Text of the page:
Concrete driveways become covered with dirt, grime, and tough stains over time. Because concrete is porous, it absorbs stains that rain showers and a garden hose can’t always wash away. If you’ve been asking yourself how to clean a concrete driveway so that it completely removes oil stains and discolorations, there are various options for you to try.
Cleaning concrete or other concrete surfaces, like a paver or patio, only requires a deep clean once a year in the spring. It’s a simple home improvement project and a great way to improve your home’s curb appeal.
Some of the most common stains are from ground-in dirt, antifreeze, and oil, spilled paint, and mildew. Because the concrete’s pores harbor grime deep within them, using a pressure washer is the easiest way to make your driveway look fresh again.
However, not everyone can afford to purchase or rent a power washer. This article supplies you with several ways to clean a concrete driveway, with or without a power washer.
- Smart Ways to Clean a Concrete Driveway
- How to Pressure Wash Concrete Driveways
- How to Clean a Concrete Driveway with Household Products
- Removing Stains with Cat Litter
- Using Soapy Water to Remove Stains
- Baking Soda Concrete Cleaner
- Cleaning Concrete with Cola
- Dishwashing Concrete Cleanser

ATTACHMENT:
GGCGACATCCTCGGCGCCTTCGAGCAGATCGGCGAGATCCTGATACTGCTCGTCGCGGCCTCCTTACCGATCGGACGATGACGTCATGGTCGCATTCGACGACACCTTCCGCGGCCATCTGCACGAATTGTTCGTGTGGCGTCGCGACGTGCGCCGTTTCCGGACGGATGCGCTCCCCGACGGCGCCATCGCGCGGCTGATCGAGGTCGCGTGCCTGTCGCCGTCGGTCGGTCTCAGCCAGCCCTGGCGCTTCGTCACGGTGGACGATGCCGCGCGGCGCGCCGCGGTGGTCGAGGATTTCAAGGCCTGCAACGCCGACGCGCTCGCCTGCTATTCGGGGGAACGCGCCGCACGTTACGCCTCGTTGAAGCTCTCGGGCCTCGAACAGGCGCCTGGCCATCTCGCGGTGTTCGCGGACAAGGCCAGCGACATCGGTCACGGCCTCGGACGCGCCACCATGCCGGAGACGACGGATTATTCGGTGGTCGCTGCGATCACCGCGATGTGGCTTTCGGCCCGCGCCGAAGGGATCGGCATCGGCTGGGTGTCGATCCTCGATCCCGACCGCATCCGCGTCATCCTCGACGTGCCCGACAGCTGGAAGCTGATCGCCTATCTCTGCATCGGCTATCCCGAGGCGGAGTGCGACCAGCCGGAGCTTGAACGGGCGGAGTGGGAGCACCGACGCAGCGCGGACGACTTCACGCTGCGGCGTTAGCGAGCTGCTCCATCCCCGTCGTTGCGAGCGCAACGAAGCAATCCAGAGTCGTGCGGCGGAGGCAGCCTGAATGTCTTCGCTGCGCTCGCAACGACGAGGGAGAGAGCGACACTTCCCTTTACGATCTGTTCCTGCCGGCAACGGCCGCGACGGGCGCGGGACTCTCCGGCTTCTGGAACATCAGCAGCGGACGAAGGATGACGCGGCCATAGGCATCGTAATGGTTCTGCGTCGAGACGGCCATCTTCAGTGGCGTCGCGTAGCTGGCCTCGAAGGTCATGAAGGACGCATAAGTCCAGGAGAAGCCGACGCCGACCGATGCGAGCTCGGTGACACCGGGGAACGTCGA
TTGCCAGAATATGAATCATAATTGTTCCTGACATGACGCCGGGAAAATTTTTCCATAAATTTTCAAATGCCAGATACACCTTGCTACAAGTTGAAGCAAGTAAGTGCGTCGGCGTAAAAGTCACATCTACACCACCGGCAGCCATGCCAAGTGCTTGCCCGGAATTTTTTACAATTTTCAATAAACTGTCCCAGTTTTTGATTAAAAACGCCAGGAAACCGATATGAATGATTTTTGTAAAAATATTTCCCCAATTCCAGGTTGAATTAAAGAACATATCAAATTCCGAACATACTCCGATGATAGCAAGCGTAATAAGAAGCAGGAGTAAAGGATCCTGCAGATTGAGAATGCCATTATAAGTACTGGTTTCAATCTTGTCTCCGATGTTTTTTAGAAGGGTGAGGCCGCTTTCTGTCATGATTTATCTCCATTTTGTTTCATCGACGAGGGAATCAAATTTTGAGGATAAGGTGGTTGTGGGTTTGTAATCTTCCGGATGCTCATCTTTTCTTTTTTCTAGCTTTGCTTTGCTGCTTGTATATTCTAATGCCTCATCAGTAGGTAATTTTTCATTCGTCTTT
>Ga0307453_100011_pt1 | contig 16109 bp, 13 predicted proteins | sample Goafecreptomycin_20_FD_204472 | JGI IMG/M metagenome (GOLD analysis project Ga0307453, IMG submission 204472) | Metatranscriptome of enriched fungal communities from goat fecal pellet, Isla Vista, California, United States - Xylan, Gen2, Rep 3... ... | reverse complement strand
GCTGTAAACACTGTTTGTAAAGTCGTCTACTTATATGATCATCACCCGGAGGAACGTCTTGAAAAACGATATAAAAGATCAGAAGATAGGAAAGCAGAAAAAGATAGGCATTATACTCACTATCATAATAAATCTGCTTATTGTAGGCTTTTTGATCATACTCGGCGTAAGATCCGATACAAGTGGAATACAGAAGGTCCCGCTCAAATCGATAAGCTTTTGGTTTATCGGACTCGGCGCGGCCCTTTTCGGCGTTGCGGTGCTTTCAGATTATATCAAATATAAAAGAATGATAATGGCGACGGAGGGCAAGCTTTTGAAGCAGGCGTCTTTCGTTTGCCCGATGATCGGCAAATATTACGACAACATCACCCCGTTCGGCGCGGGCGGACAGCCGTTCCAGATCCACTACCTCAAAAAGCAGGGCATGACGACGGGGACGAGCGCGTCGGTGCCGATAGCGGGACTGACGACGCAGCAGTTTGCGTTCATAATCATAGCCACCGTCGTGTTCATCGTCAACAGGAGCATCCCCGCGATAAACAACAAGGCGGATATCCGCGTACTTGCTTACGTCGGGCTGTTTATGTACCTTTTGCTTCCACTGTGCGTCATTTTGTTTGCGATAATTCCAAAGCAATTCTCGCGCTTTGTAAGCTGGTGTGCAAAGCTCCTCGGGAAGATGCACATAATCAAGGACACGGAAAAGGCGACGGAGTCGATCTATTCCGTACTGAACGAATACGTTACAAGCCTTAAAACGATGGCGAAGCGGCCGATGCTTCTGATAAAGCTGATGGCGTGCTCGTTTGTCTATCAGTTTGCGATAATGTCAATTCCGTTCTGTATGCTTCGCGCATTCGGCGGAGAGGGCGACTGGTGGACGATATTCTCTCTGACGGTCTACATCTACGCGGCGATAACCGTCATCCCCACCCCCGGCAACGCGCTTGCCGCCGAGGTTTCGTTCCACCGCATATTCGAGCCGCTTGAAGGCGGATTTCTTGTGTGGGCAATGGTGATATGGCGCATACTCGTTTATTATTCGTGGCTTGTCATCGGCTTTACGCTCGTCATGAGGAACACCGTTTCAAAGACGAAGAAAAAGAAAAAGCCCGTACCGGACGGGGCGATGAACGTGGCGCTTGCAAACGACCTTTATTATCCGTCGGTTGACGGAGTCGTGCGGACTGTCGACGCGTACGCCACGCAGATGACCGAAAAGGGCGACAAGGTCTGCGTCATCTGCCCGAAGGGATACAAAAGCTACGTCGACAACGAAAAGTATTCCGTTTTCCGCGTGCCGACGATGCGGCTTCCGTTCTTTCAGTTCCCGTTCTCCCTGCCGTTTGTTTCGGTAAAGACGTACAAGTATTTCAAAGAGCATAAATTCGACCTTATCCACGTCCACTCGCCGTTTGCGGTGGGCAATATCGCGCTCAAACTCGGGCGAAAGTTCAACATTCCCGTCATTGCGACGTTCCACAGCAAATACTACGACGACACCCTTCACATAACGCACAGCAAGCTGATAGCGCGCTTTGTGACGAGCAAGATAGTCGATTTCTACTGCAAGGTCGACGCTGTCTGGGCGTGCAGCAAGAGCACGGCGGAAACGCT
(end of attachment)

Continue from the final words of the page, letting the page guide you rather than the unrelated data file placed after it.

- Cleaning Concrete with Chemicals
- Trisodium Phosphate Concrete Cleaner
Smart Ways to Clean a Concrete Driveway
How do you know it’s time to clean your driveway? Grab a broom and begin sweeping away loose dirt and debris from the concrete’s surface. Walk up and down the driveway, looking for signs of stains, mildew, or mud that weren’t removed when sweeping.
Observing your concrete’s condition is also the first step for cleaning concrete garage floor or concrete patios. You’ll likely find a stain, and learning how to clean a concrete driveway pays off in the end.
How to Pressure Wash Concrete Driveways
Pressure washing machines work by hooking up a garden hose to the washer and shooting the water out of a trigger gun at speeds reaching over 100 miles per hour. The steady water stream easily removes hard to reach dirt and stains.
If you don’t own a power washer, they are often available for rent at a local hardware store. Learning how to pressure wash concrete driveways is one of the quickest and most straightforward solutions.
Before attempting driveway pressure cleaning, first, clear your driveway of cars or objects and sweep away loose dirt or stones to ensure you don’t blow debris where you don’t want it to go. Use a high-pressure nozzle on the pressure washer and begin power washing the concrete by moving the trigger gun back and forth in one section at a time.
If washed on full strength, the concrete slightly lightens in color, and you see the difference between the power washed areas and the unwashed areas. Continue until the entire driveway is clean.
How to Clean a Concrete Driveway with Household Products
You’d be surprised how many household products provide simple ways to clean a concrete driveway.
Items like baking soda, bleach, Coke, cat litter, sawdust, hydrogen peroxide, and cornstarch are all products that can be made into homemade concrete driveway cleaner. They are especially useful when cleaning oil stains off concrete, but they also work for gas and antifreeze stains.
Removing Stains with Cat Litter
Cat litter is a product that naturally absorbs moisture. It is an excellent tool to remove moisture that has seeped down into the pores of the concrete.